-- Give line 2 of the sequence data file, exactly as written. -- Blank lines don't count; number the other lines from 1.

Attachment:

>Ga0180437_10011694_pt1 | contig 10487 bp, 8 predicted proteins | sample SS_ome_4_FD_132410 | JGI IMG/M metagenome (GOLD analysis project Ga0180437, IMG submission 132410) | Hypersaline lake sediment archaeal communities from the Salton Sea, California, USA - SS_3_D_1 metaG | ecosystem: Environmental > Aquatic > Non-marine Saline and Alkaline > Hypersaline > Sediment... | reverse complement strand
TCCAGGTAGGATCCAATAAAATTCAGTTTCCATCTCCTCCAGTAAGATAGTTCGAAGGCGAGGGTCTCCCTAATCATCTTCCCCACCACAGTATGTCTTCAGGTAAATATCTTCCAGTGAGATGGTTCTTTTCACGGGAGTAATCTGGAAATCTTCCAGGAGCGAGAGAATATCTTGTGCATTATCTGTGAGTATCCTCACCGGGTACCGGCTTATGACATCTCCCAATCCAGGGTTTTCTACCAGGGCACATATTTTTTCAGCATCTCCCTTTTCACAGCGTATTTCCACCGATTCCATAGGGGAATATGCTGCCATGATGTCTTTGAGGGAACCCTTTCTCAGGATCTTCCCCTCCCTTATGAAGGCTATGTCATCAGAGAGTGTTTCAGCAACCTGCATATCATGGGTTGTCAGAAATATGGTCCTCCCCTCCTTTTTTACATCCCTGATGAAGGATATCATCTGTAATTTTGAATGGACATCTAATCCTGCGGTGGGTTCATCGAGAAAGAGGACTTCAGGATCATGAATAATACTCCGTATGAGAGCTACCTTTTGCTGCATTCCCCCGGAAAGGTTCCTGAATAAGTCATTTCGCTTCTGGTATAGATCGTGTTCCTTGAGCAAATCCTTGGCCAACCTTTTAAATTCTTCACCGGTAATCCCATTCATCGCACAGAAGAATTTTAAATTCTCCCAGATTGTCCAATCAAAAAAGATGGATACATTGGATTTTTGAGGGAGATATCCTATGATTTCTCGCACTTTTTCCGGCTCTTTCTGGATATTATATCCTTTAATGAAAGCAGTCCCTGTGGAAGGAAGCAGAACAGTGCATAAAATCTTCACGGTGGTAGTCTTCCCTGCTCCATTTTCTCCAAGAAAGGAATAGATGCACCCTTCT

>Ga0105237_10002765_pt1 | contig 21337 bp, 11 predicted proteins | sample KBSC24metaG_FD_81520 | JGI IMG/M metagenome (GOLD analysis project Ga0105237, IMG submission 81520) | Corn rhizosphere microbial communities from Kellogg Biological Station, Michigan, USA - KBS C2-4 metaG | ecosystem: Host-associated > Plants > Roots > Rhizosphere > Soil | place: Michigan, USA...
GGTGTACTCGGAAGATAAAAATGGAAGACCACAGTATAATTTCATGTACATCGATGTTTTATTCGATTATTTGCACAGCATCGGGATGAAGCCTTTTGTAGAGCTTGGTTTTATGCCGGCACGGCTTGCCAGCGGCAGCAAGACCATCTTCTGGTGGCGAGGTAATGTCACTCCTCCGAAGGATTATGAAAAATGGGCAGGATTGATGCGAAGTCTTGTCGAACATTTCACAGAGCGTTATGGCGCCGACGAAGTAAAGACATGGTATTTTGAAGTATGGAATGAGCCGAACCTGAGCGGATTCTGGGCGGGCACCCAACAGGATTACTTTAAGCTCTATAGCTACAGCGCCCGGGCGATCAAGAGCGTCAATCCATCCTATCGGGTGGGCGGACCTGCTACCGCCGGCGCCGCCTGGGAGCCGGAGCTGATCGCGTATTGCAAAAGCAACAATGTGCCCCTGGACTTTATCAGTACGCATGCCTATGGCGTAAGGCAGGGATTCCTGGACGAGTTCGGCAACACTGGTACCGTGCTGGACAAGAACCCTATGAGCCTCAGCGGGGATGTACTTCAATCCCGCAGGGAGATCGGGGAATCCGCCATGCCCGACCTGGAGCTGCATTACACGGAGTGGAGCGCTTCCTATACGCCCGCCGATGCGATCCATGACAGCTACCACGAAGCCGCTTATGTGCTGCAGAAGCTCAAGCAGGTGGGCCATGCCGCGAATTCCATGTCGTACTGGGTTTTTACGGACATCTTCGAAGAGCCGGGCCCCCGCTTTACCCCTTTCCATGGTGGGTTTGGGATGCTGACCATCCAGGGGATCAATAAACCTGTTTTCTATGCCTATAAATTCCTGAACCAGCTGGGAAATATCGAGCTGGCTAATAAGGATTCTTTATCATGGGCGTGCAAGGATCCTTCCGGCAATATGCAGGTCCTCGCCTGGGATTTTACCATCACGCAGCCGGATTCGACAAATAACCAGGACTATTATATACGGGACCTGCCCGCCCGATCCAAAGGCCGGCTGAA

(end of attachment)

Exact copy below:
TCCAGGTAGGATCCAATAAAATTCAGTTTCCATCTCCTCCAGTAAGATAGTTCGAAGGCGAGGGTCTCCCTAATCATCTTCCCCACCACAGTATGTCTTCAGGTAAATATCTTCCAGTGAGATGGTTCTTTTCACGGGAGTAATCTGGAAATCTTCCAGGAGCGAGAGAATATCTTGTGCATTATCTGTGAGTATCCTCACCGGGTACCGGCTTATGACATCTCCCAATCCAGGGTTTTCTACCAGGGCACATATTTTTTCAGCATCTCCCTTTTCACAGCGTATTTCCACCGATTCCATAGGGGAATATGCTGCCATGATGTCTTTGAGGGAACCCTTTCTCAGGATCTTCCCCTCCCTTATGAAGGCTATGTCATCAGAGAGTGTTTCAGCAACCTGCATATCATGGGTTGTCAGAAATATGGTCCTCCCCTCCTTTTTTACATCCCTGATGAAGGATATCATCTGTAATTTTGAATGGACATCTAATCCTGCGGTGGGTTCATCGAGAAAGAGGACTTCAGGATCATGAATAATACTCCGTATGAGAGCTACCTTTTGCTGCATTCCCCCGGAAAGGTTCCTGAATAAGTCATTTCGCTTCTGGTATAGATCGTGTTCCTTGAGCAAATCCTTGGCCAACCTTTTAAATTCTTCACCGGTAATCCCATTCATCGCACAGAAGAATTTTAAATTCTCCCAGATTGTCCAATCAAAAAAGATGGATACATTGGATTTTTGAGGGAGATATCCTATGATTTCTCGCACTTTTTCCGGCTCTTTCTGGATATTATATCCTTTAATGAAAGCAGTCCCTGTGGAAGGAAGCAGAACAGTGCATAAAATCTTCACGGTGGTAGTCTTCCCTGCTCCATTTTCTCCAAGAAAGGAATAGATGCACCCTTCT